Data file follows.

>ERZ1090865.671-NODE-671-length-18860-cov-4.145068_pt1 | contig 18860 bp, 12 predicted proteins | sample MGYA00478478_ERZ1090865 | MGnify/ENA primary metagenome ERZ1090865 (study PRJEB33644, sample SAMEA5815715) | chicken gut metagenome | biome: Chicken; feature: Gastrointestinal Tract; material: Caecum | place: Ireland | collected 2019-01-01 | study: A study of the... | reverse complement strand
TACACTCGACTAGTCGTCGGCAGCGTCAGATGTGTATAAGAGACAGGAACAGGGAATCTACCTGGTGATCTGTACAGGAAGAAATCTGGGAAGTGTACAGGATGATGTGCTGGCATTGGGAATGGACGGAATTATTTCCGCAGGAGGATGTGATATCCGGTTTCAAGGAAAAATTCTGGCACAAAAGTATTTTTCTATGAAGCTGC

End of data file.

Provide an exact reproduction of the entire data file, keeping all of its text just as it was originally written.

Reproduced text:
>ERZ1090865.671-NODE-671-length-18860-cov-4.145068_pt1 | contig 18860 bp, 12 predicted proteins | sample MGYA00478478_ERZ1090865 | MGnify/ENA primary metagenome ERZ1090865 (study PRJEB33644, sample SAMEA5815715) | chicken gut metagenome | biome: Chicken; feature: Gastrointestinal Tract; material: Caecum | place: Ireland | collected 2019-01-01 | study: A study of the... | reverse complement strand
TACACTCGACTAGTCGTCGGCAGCGTCAGATGTGTATAAGAGACAGGAACAGGGAATCTACCTGGTGATCTGTACAGGAAGAAATCTGGGAAGTGTACAGGATGATGTGCTGGCATTGGGAATGGACGGAATTATTTCCGCAGGAGGATGTGATATCCGGTTTCAAGGAAAAATTCTGGCACAAAAGTATTTTTCTATGAAGCTGC